Sex Positive Me

E82: The Shameless Psychiatrist

Listen to “E82: The Shameless Psychiatrist” on Spreaker.

In this episode we talk with Dr. Lea Lis about her new upcoming book “The Shameless Psychiatrist’s Guide to Parenting”. We discuss her years of therapy and why she believes this book is needed. We agree after hearing some of the stories from the book.

Do you have issues with your sexual desires. Not able to comfortably talking to children about sex without shame.  Worried about a conversation about masturbation and alternative lifestyles to other family members. That is always an interesting conversation to have. Oh boy!

WEBSITE: www.drlealis.com
INSTAGRAM: @shamelesspsychiatrist
TWITTER: @shamelesspsych
FACEBOOK: @drlealis



Amberly Rothfield
On living a sex positive life we explore all aspects of human sexuality. We talk about the good and the bad the health and healing benefits, the adventures and the relationships as well as the crimes and the tragedies. We strive to be an advocate and empowering force in the fight for sexual freedom. Our mission is to educate, entertain, and talk about the touchy subject that affects us all. Sex. Now here’s your host, Angelique Luna

Angelique
Hey this is Angelique Luna I’m done sick and dying finally have a voice after a week of not having a voice so you’re hearing me again

John
she was quiet for like three days I’ve never heard that happen before. I’m glad she’s back.

Angelique
So John’s gonna be my translator from now on.

John
Keep going you haven’t you haven’t given me 10 titles I can usually do so obviously we’re off but keep going

Angelique
Well it’s because my throat that’s why I saved it for the interview. We got a good one today shameless psychiatry guide to parenting. Come on.

John
It is unique title. And it’s coming out next year. And we have Dr. Dr. Leah, I can’t believe I did that. on here on Skype listening to chatting with us. And we have we have more topics than we can fit. So I want to go straight in to talk more.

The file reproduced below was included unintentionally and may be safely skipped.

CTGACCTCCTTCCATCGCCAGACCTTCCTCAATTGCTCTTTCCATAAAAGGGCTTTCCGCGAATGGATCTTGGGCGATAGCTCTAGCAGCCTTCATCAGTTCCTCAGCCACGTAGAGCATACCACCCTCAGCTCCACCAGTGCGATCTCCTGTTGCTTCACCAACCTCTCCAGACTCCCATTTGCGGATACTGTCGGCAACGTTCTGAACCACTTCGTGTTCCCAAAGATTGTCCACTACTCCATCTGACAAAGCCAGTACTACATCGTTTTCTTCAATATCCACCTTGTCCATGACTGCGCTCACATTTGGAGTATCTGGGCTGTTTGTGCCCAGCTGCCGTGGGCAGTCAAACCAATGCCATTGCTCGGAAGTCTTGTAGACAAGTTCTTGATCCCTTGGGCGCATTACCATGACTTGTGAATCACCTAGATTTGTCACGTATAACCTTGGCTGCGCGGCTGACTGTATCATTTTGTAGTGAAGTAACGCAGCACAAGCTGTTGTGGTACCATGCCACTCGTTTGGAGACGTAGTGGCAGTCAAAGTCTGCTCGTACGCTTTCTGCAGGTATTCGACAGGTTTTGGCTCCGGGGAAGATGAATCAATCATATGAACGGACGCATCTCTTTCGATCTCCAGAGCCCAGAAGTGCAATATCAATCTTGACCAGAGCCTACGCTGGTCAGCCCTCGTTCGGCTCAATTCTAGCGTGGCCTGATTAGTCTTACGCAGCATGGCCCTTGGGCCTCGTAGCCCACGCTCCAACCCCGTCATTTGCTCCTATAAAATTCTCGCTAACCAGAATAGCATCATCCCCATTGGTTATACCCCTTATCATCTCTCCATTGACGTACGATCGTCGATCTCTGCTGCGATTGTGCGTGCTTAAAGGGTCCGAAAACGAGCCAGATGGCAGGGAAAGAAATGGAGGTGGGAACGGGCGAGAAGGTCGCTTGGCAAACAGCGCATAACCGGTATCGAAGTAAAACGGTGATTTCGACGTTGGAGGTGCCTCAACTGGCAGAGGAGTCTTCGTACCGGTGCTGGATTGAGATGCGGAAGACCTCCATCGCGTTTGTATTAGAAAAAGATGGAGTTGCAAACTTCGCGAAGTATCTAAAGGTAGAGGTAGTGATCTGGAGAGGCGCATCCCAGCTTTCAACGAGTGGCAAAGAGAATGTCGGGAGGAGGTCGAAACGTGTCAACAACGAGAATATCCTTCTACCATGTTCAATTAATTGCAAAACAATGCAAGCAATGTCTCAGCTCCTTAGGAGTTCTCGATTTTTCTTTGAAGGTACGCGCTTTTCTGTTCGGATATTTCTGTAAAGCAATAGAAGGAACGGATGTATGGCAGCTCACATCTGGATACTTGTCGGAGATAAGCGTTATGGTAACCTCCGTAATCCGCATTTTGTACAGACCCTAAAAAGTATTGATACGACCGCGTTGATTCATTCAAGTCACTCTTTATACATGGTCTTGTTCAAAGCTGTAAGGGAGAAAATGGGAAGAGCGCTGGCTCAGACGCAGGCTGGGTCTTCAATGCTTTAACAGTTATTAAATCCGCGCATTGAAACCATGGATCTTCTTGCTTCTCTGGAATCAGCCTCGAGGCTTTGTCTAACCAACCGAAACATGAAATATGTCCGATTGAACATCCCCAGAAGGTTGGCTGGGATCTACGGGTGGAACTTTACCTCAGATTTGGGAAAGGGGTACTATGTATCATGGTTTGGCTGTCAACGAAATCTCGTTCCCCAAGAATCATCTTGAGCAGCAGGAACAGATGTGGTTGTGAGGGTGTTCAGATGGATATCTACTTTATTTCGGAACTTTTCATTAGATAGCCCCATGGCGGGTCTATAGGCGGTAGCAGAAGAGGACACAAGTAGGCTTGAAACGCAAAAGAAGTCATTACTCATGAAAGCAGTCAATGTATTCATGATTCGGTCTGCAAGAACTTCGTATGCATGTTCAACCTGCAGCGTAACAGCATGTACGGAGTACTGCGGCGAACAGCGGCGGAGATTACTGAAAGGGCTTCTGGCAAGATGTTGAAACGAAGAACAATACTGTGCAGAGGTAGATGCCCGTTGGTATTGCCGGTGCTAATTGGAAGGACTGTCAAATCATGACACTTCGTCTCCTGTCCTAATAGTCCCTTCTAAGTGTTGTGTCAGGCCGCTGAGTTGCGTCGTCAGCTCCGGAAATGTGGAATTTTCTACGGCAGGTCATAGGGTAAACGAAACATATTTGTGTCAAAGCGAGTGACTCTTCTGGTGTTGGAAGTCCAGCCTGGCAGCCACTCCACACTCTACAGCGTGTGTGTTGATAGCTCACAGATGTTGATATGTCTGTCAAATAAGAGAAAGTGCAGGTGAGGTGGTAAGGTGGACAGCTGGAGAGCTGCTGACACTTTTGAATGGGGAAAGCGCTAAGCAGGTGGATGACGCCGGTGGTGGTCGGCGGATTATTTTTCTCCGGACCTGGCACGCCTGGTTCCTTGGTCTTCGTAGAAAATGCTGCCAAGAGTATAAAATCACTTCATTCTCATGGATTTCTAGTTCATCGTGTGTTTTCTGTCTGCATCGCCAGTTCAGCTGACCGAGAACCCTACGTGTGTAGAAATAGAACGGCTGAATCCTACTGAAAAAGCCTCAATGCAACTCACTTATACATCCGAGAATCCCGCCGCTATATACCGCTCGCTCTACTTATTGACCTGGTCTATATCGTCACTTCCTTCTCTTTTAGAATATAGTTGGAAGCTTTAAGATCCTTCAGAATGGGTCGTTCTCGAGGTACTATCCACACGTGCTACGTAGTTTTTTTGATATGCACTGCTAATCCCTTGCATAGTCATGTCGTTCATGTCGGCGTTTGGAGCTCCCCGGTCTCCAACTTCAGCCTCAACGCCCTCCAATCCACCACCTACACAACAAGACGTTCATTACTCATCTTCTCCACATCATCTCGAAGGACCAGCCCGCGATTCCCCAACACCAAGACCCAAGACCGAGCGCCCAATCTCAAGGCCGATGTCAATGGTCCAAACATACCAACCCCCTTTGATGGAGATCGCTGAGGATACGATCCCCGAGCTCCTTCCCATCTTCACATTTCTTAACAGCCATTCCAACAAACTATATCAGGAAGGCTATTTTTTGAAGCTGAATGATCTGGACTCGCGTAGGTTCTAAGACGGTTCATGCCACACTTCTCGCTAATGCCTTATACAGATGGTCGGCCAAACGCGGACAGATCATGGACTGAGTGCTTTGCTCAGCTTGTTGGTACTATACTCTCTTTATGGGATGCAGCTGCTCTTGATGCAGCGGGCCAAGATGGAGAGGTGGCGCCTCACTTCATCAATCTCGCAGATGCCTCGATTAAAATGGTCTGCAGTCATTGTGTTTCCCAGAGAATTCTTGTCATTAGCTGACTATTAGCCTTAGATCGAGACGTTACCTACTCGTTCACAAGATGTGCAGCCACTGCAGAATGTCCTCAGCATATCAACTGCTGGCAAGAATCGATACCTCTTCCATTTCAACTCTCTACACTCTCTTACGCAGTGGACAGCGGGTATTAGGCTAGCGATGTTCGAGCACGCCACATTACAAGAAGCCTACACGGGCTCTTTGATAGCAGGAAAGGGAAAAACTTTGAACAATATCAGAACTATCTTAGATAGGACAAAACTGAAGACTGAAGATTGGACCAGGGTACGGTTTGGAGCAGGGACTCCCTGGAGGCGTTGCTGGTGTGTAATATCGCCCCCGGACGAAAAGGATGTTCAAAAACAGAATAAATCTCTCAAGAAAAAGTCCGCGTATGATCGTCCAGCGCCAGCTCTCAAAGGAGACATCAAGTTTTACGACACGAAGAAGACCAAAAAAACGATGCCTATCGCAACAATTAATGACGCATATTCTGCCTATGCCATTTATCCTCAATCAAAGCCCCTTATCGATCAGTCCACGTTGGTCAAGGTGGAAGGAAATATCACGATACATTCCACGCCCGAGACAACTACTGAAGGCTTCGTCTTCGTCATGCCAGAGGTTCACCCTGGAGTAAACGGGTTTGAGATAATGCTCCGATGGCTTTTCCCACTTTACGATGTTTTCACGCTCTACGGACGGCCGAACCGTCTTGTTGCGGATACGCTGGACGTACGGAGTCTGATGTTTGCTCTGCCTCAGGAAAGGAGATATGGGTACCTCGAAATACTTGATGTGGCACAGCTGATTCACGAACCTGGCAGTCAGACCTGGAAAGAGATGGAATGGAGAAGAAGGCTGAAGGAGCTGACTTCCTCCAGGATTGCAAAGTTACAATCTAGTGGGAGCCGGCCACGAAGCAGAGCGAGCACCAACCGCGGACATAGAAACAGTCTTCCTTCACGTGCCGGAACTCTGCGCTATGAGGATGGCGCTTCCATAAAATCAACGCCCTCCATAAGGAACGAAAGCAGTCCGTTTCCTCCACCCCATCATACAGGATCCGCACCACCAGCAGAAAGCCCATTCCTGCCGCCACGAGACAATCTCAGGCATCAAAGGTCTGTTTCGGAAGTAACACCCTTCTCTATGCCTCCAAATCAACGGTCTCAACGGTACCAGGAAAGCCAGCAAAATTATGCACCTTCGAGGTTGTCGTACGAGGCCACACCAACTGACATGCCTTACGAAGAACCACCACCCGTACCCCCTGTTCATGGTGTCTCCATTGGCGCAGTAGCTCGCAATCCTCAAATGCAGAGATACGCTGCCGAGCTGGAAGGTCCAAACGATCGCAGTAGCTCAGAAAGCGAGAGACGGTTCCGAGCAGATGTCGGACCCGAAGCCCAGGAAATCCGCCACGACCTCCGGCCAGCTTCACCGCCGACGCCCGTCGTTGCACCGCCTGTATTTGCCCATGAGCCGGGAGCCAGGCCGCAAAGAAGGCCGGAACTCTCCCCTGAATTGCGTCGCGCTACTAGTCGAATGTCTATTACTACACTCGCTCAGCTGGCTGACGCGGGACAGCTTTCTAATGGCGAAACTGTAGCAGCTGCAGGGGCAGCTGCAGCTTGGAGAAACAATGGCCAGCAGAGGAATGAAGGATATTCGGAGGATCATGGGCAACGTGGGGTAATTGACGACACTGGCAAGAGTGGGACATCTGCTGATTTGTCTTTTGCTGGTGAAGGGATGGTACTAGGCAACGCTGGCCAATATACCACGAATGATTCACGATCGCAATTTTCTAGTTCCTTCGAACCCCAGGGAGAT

Angelique
Okay, go for it.

John
So anyway, welcome. So I want to start off right right off the bat and introduce you. You are a clinical psychiatrist.

Dr. Lea Lis
Mm hmm.

John
And you’re

Dr. Lea Lis
I’m a psychologist. The difference is about $250,000 in a medical degree,

Angelique
and pills, drugs.

John
I think we all have enough student debt. So we don’t need any more of that. But next year, you’re coming out with a book called this the shameless psychiatrists. Tell us. Tell us about it.

Dr. Lea Lis
Um, the book is on sex positive parenting. And it’s different from other books because it’s not just about how to provide sexual education for your children, which is, you know, easy to find lots of resources on that. This is more about owning your sexual story and your sexual history and passing on intergenerational wisdom rather than intergenerational trauma through owning your sexual story and understanding some of the cognitive behavioral concepts that I use in my practice to develop body positive and sex positive self esteem. So that’s really more with the book is about, so.

John
You said something that I really liked or question, intergenerational trauma. And when I think of in in something that comes in, intergenerational, I’m Italian so of course it’s cooking, we cook certain ways. We don’t even know why we do it when we watch a cooking show and say, Oh, we don’t have to wash the chicken before we cook it. But we’ve done it. So And so long, what kind of stuff do you see coming down that obviously, as parents, we pass things on to our child? What kind of trauma do you actually see coming down like that?

Dr. Lea Lis